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20 Purple Asparagus Seeds from My Garden

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20 Purple Asparagus Seeds from My Garden

20 Purple Asparagus seeds from my garden.

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Description/Taste
Purple asparagus is a similar in appearance and flavor to both white and green varieties as its original cultivar came from green asparagus. Its differentiated by its violet hued stems and conical crowned tips, however its feathery foliage is still green. Its attractive violet coloring is only skin deep as its flesh is pale green to creamy white. It is inherently less fibrous thus more tender than other asparagus types. Also, its preferred sweetness is due to its twenty percent higher sugar content than other asparagus varieties. Cooked purple asparagus develops flavor notes of artichoke, barley and almonds.

Seasons/Availability
Purple asparagus has a peak season from spring through early summer. The purple spares start out as purple and later turn green as they grow taller and sprout leaves.

Current Facts
Asparagus, botanical name Asparagus officinalis, is a member of the Liliaceae family. It is a perennial herb with an underground rhizome known as the plant#39;s crown. It is cultivated for its edible young stems, known as spears, which emerge in spring and summer.

Nutritional Value
Purple asparagus#39; colour comes from the high levels of anthocyanins in the spears. Anthocyanins are potent antioxidant flavonoids that have protective and preventative health benefits, including anti-inflammatory and anti-cancer properties.

Applications
Purple asparagus is tender enough to be eaten raw and if cooked, it will dull in color. Cooking should be done so over high and brief heat, whether grilled, sauteed or steamed. Little embellishment is needed to showcase purple asparagus#39; best qualities. Three ideal companion ingredients of purple asparagus are olive oil, lemon and sea salt. Spring ingredients such as morel mushrooms, green garlic, wild ramps, fennel, leeks, young lettuces and grapefruit are also quite suitable pairings. Other complimentary ingredients include aged nutty cheeses such as pecorino and alpine cheeses, bacon, proscuitto, cream, eggs, butter, shallots, herbs such as thyme and basil, yeasty breads like sourdough and wheat and grains such as brown rice, quinoa and farro. Asparagus will keep, dry and refrigerated, for up to a week. Purple asparagus will keep refrigerated for a week.

Planting
Asparagus is a hardy perennial suited to USDA zones 2-8. This perennial can remain viable for 10-20 years, so choose your garden site carefully. Asparagus needs a soil pH of between 7.0 and 7.2 in fertile, well-draining soil. It’s recommended that you start asparagus seeds indoors or in a greenhouse in mid-February to May under bright lighting. Soil temperatures for seed germination should be between 70-85 degrees F. (21-29 C.). Soak the seeds for a couple of hours, then plant each seed ½ inch (1 cm.) deep in sterile soil, in individual 2-inch (5 cm.) pots. They should sprout anywhere between 2-8 weeks from planting asparagus seeds. The seedlings will grow into a green colored plants with ferns. The purple spades come out during the second year, and only during a short period of time in spring. The spades change to green in color as they grow.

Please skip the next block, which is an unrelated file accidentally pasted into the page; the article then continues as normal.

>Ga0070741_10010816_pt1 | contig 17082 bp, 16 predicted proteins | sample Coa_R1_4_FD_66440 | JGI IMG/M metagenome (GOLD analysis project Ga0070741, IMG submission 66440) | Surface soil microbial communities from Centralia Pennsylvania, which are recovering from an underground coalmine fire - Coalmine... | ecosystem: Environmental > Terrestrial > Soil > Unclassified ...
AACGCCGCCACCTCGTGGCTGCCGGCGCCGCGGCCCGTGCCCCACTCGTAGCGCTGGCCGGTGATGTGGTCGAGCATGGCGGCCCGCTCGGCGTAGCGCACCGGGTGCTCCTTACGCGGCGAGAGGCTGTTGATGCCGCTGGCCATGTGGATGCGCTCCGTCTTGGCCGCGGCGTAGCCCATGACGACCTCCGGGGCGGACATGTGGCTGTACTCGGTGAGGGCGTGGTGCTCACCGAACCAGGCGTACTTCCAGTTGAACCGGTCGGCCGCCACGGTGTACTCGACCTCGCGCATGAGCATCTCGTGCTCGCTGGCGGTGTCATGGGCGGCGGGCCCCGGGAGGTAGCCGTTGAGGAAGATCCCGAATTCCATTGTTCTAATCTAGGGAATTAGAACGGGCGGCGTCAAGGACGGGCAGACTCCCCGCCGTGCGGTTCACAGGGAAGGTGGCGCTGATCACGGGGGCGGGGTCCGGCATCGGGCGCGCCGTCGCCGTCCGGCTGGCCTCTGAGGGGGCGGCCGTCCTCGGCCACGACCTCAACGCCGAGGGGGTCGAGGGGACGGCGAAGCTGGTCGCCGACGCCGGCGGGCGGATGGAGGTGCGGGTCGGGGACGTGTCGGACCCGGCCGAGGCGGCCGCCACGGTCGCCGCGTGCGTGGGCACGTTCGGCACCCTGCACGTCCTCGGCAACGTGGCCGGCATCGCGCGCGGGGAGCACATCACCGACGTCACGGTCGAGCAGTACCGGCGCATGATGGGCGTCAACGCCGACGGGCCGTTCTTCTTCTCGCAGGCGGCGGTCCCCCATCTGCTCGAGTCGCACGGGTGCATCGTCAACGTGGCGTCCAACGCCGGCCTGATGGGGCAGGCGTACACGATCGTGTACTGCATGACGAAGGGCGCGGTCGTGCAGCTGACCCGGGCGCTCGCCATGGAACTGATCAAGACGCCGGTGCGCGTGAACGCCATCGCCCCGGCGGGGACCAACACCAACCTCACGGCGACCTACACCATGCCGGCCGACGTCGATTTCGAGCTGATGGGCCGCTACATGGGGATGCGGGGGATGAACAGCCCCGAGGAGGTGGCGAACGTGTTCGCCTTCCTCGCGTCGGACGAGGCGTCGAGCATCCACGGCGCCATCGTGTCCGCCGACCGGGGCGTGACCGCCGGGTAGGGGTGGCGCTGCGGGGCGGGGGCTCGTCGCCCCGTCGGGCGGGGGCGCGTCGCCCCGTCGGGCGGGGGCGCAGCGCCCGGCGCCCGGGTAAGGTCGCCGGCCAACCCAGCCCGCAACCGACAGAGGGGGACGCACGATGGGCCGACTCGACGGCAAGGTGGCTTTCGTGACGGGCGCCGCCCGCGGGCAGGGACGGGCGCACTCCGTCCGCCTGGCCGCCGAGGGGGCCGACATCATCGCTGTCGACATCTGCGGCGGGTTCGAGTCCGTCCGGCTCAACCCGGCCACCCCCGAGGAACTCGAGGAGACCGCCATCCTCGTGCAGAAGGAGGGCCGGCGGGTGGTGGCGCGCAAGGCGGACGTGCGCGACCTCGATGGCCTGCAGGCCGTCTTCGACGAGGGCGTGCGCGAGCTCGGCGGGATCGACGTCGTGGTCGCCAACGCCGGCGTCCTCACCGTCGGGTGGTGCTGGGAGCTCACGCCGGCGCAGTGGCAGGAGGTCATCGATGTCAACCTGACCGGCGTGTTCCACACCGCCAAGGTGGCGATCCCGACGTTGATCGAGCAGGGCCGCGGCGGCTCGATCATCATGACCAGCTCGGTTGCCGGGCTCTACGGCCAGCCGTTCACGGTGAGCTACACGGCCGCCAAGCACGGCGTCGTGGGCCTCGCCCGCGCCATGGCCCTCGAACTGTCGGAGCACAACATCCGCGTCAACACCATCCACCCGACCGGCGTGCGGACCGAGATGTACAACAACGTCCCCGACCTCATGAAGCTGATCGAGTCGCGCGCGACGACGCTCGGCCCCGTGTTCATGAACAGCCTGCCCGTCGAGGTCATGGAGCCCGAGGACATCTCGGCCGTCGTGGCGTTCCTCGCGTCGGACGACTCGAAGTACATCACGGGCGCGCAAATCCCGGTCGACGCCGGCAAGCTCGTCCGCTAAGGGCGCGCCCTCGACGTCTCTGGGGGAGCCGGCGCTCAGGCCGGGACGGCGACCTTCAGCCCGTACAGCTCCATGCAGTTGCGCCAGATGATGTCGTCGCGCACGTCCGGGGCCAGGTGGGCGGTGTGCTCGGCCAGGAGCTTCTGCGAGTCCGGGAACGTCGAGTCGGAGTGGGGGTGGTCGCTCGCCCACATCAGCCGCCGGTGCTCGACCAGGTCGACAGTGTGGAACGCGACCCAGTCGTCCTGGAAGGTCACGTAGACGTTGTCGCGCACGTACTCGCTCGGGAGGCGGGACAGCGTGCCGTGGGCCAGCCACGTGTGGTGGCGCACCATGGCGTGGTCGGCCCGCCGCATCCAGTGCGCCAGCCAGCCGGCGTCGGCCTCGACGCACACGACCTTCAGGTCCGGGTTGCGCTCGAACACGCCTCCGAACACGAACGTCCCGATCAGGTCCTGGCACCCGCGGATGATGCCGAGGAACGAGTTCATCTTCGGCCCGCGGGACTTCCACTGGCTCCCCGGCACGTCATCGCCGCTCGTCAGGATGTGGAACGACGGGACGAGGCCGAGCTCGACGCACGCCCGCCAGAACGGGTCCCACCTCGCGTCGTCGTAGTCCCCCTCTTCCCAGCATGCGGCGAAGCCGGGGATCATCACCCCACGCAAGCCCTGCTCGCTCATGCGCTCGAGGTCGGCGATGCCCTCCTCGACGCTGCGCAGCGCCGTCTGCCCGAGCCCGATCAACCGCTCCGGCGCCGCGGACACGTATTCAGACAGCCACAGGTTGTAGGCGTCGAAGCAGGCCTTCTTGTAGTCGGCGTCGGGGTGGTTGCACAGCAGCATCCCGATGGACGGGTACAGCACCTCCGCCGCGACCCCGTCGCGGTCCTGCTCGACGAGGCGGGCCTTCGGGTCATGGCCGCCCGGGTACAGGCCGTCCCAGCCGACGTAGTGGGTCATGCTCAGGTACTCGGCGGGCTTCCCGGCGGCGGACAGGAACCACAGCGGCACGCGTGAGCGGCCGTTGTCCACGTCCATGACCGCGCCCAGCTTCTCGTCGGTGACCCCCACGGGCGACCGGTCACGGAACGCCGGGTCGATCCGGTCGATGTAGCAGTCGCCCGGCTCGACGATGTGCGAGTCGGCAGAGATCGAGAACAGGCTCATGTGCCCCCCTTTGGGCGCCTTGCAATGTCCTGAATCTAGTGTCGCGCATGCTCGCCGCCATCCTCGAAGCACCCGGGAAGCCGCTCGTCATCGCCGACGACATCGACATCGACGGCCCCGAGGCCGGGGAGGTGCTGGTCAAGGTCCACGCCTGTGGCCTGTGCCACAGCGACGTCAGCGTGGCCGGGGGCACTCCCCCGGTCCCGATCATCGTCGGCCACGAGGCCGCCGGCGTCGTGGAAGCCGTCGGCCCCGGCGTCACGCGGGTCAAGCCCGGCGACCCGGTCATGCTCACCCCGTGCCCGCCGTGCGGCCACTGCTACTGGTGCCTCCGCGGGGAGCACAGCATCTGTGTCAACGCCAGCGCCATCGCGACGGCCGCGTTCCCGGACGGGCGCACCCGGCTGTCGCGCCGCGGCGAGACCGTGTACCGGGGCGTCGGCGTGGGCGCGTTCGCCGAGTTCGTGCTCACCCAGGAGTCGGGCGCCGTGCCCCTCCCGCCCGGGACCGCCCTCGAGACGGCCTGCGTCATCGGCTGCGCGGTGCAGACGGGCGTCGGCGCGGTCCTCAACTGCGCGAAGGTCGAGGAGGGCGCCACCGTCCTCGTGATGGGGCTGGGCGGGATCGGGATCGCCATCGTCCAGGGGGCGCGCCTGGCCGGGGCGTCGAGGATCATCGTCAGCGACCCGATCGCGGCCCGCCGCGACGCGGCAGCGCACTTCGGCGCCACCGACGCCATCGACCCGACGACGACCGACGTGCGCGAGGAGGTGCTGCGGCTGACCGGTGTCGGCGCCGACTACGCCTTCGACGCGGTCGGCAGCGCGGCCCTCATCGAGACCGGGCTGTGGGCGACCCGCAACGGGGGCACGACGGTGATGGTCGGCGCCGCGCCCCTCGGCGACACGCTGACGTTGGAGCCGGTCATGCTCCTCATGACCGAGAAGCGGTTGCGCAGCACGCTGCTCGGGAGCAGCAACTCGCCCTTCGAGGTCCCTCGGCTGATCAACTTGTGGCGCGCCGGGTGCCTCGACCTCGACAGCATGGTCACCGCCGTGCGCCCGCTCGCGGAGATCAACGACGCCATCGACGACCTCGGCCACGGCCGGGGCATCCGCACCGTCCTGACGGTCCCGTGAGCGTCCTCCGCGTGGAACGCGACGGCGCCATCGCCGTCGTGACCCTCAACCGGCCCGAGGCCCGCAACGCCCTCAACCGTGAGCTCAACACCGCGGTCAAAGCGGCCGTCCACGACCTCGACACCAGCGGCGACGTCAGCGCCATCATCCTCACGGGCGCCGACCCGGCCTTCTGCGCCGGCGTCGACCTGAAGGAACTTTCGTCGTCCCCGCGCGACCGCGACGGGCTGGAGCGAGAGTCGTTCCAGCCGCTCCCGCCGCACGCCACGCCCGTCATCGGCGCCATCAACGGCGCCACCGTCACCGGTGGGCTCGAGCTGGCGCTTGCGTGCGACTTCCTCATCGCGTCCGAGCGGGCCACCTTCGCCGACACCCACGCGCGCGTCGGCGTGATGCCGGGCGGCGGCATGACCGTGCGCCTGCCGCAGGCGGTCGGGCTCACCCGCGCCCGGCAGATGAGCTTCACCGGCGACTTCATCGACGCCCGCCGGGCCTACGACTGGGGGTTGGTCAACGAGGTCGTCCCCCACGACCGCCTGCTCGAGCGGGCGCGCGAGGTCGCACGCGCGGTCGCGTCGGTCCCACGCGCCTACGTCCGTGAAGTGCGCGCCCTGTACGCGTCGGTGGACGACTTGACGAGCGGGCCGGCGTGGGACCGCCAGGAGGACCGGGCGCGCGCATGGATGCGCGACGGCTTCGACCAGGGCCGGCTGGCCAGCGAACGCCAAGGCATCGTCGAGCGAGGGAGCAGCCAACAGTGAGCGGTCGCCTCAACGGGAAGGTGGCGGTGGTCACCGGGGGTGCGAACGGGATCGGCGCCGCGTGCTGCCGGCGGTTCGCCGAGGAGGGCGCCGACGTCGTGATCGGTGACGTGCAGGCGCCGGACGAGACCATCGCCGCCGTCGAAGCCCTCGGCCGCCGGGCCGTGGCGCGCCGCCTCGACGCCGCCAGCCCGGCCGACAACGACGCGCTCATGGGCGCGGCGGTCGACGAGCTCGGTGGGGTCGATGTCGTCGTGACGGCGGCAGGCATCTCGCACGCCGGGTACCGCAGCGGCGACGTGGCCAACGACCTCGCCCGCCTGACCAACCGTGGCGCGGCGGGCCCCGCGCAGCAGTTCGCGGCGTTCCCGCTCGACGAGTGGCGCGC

Seedlings are ready to transplant when they are 10-12 weeks old and all danger of frost in your area has passed. Space the transplants 18 inches (46 cm.) apart in rows set 3-6 inches (8-15 cm.) apart. If you want thinner spears, space the transplants 8-10 inches (20-25 cm.) apart, with the plant set 4 inches (10 cm.) deep. If you like thicker spears, plant them 12-14 inches (30-36 cm.) apart and set 6-8 inches (15-20 cm.) deep.

As the plant grows, cover the crown with soil and keep it moist (one inch of water per week). Fertilize in the spring with 1-2 cups (250-473 ml.) of complete organic fertilizer per 10 foot (3 m.) of row and dig in gently. Remember, don’t harvest the plant until its third year; allow the plant to set ferns and redirect its energy back into the plant. Cut the ferns down to 2 inches (5 cm.) tall in the late fall. In the plant’s third year, you can begin regularly harvesting the spears. The season usually lasts around 8-12 weeks. Cut the asparagus spears 1-2 inches (3-5 cm.) below the ground, and at least 2 inches (5 cm.) above the crown using a sharp knife.


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20 Purple Asparagus Seeds from My Garden


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